Overcoming the monetization challenge in freemium online games

Ahmad Beltagui*, Thomas Schmidt, Marina Chandi, Deborah Lynn Roberts

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Resumé

Purpose: Online games based on a freemium business model face the monetization challenge. The purpose of this paper is to examine how players’ achievement orientation, social orientation and sense of community contribute to willingness to pay (WtP). Design/methodology/approach: A multi-method study of an online game community is used. Interviews and participant observation are used to develop an understanding of social and achievement orientations followed by the development of hypotheses that are tested using survey data. Findings: The findings indicate that a sense of community is positively related to WtP, whereas satisfaction or dissatisfaction with the service provider is not. The authors examine the moderating role of players’ achievement orientation and social orientation and find that while a stronger connection to the community may encourage achievement-oriented players to pay, the opposite is indicated for socially oriented players. Practical implications: Decision makers need to understand that not all players are potential payers; while socially oriented users can help to maintain and grow the community, achievement-oriented players are more likely to pay for the value they extract from the community. Originality/value: While communities are held together by people with common interests, which intuitively suggests that WtP increases with the strength of connection to the community, the authors find this only applies in the case of players with an achievement orientation. For those with a social orientation, WtP may actually decrease as their connection to the community increases. These perhaps counter-intuitive findings constitute a novel contribution of value for both theory and practice.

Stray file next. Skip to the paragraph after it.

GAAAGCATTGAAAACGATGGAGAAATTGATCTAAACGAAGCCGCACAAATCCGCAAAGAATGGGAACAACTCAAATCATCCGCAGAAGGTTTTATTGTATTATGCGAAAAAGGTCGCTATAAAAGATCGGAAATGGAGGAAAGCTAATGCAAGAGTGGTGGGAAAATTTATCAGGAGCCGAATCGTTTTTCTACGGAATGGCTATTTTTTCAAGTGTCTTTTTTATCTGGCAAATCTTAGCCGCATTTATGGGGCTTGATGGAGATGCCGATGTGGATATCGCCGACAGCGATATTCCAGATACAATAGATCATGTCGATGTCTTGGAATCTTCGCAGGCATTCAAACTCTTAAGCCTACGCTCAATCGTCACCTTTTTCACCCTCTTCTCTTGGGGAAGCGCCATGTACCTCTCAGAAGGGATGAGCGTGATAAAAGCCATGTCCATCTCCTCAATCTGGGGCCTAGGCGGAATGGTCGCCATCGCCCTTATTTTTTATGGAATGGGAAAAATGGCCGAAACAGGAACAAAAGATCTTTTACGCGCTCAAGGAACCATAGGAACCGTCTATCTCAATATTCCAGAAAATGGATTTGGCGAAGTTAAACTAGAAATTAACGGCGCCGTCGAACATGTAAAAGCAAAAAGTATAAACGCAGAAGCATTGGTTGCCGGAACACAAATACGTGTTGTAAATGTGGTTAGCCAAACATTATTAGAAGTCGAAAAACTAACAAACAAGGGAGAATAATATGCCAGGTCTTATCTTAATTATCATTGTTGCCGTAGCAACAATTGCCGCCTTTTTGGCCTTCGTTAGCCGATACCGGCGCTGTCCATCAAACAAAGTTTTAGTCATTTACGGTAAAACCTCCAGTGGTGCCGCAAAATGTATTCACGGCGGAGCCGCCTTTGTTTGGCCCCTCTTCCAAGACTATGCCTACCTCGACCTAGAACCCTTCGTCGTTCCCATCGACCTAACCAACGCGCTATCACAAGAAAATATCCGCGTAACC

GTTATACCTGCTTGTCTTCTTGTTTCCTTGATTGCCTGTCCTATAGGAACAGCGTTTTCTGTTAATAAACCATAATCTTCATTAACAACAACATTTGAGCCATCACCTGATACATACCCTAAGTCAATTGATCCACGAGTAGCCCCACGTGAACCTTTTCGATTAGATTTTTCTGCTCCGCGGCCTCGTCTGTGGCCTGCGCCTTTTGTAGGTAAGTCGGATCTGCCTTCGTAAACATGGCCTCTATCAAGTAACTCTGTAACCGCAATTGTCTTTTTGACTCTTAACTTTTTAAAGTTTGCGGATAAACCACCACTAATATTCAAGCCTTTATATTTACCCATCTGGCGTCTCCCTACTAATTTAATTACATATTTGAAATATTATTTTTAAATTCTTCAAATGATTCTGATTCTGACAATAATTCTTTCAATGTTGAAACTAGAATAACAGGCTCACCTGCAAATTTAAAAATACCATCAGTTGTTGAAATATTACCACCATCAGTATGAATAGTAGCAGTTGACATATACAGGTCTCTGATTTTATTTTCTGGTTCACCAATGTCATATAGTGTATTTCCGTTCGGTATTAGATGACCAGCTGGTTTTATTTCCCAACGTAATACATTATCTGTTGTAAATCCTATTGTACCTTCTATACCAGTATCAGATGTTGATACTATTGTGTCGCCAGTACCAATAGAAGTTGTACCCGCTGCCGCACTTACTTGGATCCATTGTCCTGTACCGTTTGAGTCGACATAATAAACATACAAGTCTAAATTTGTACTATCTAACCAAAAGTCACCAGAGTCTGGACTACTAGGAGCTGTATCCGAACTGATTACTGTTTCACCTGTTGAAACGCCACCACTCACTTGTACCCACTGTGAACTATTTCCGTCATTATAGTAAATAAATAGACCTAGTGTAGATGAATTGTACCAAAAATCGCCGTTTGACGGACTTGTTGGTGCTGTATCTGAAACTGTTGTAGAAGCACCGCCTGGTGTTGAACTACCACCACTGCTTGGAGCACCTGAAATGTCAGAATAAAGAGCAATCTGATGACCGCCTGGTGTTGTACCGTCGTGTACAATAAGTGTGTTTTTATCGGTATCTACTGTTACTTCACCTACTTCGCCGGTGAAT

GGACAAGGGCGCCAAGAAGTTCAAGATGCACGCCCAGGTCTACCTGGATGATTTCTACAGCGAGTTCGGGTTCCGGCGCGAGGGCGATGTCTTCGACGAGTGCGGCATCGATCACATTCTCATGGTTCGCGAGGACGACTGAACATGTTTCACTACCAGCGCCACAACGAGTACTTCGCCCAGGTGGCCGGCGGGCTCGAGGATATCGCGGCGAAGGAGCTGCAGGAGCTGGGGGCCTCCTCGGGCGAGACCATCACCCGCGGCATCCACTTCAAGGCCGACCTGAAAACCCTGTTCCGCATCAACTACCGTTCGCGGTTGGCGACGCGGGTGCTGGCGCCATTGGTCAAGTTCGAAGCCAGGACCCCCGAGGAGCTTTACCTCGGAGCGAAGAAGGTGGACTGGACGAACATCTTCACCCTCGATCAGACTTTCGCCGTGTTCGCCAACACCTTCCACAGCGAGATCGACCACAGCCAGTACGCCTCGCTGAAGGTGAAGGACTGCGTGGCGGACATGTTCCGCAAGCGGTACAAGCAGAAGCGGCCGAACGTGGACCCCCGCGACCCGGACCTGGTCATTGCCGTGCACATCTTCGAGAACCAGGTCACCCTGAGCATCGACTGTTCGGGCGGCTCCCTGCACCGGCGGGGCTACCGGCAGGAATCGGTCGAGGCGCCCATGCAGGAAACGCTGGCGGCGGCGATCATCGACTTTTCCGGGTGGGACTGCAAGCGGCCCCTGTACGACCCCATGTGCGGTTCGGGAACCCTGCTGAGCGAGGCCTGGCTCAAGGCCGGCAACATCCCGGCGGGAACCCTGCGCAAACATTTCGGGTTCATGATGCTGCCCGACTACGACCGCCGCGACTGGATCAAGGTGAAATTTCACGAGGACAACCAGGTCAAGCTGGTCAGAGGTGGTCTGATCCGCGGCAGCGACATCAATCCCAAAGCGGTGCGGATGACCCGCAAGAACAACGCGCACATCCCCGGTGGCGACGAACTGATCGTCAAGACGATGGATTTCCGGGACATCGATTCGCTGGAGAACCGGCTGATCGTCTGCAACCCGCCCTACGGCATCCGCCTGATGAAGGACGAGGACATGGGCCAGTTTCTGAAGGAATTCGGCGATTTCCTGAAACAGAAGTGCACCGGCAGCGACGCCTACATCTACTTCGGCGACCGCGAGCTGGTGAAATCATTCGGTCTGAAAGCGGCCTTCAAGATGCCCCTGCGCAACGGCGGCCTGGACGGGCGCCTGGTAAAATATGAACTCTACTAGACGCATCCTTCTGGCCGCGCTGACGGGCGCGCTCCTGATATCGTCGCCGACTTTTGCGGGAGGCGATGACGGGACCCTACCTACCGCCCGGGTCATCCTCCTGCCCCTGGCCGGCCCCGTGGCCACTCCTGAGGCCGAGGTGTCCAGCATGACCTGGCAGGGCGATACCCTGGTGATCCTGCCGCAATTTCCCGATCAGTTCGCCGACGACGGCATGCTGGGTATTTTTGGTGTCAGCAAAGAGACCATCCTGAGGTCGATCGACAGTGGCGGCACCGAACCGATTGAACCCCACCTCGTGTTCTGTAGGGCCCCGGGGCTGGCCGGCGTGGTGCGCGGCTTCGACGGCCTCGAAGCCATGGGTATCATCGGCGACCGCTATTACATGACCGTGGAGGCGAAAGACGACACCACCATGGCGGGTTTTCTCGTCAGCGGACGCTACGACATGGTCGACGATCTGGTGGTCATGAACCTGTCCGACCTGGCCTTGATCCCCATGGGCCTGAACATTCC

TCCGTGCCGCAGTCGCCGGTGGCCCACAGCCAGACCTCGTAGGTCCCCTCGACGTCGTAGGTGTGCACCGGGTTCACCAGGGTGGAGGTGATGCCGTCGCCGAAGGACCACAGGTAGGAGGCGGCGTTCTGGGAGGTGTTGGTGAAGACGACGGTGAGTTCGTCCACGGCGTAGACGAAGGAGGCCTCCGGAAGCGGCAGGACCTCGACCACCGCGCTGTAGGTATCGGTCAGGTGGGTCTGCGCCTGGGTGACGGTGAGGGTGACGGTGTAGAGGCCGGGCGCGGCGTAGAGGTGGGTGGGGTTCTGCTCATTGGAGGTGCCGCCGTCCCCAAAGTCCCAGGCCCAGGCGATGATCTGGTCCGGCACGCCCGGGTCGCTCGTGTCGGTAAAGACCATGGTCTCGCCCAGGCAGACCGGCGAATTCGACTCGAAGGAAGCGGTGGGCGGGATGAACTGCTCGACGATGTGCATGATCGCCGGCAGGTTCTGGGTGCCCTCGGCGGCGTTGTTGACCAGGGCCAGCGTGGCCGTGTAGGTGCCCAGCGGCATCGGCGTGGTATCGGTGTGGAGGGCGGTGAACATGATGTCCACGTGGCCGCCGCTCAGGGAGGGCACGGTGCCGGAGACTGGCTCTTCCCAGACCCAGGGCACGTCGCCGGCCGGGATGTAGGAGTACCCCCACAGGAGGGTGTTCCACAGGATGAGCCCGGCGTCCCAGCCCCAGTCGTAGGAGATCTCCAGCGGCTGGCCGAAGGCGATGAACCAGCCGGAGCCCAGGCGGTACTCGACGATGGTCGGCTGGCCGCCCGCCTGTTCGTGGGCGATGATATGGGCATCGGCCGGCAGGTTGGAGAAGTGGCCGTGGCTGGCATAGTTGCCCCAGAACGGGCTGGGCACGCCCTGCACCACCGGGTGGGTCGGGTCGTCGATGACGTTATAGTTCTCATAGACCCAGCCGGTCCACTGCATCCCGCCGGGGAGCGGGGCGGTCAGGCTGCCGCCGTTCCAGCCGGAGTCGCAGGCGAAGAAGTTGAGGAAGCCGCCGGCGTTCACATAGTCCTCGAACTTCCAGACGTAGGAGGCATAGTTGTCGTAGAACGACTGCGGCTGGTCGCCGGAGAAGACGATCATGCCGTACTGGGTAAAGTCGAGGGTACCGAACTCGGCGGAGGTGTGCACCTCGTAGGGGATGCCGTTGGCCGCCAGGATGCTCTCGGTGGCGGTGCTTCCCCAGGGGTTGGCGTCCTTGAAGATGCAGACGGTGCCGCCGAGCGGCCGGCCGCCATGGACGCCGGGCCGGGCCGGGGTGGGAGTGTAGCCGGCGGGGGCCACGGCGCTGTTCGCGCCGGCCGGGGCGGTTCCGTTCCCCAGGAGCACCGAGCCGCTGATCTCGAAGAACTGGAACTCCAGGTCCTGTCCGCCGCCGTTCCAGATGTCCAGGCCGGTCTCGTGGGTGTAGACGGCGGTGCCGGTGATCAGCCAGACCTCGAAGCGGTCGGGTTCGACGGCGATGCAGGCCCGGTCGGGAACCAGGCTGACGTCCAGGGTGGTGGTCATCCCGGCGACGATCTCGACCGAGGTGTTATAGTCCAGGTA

OriginalsprogEngelsk
TidsskriftIndustrial Management & Data Systems
Vol/bind119
Udgave nummer6
Sider (fra-til)1339-1356
ISSN0263-5577
DOI
StatusUdgivet - 8. jul. 2019

Fingeraftryk

Industry
Online games
Willingness-to-pay
Sense of community

Citer dette

Beltagui, Ahmad ; Schmidt, Thomas ; Chandi, Marina ; Roberts, Deborah Lynn. / Overcoming the monetization challenge in freemium online games. I: Industrial Management & Data Systems. 2019 ; Bind 119, Nr. 6. s. 1339-1356.
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Overcoming the monetization challenge in freemium online games. / Beltagui, Ahmad; Schmidt, Thomas; Chandi, Marina; Roberts, Deborah Lynn.

I: Industrial Management & Data Systems, Bind 119, Nr. 6, 08.07.2019, s. 1339-1356.

Publikation: Bidrag til tidsskriftTidsskriftartikelForskningpeer review

TY - JOUR

T1 - Overcoming the monetization challenge in freemium online games

AU - Beltagui, Ahmad

AU - Schmidt, Thomas

AU - Chandi, Marina

AU - Roberts, Deborah Lynn

PY - 2019/7/8

Y1 - 2019/7/8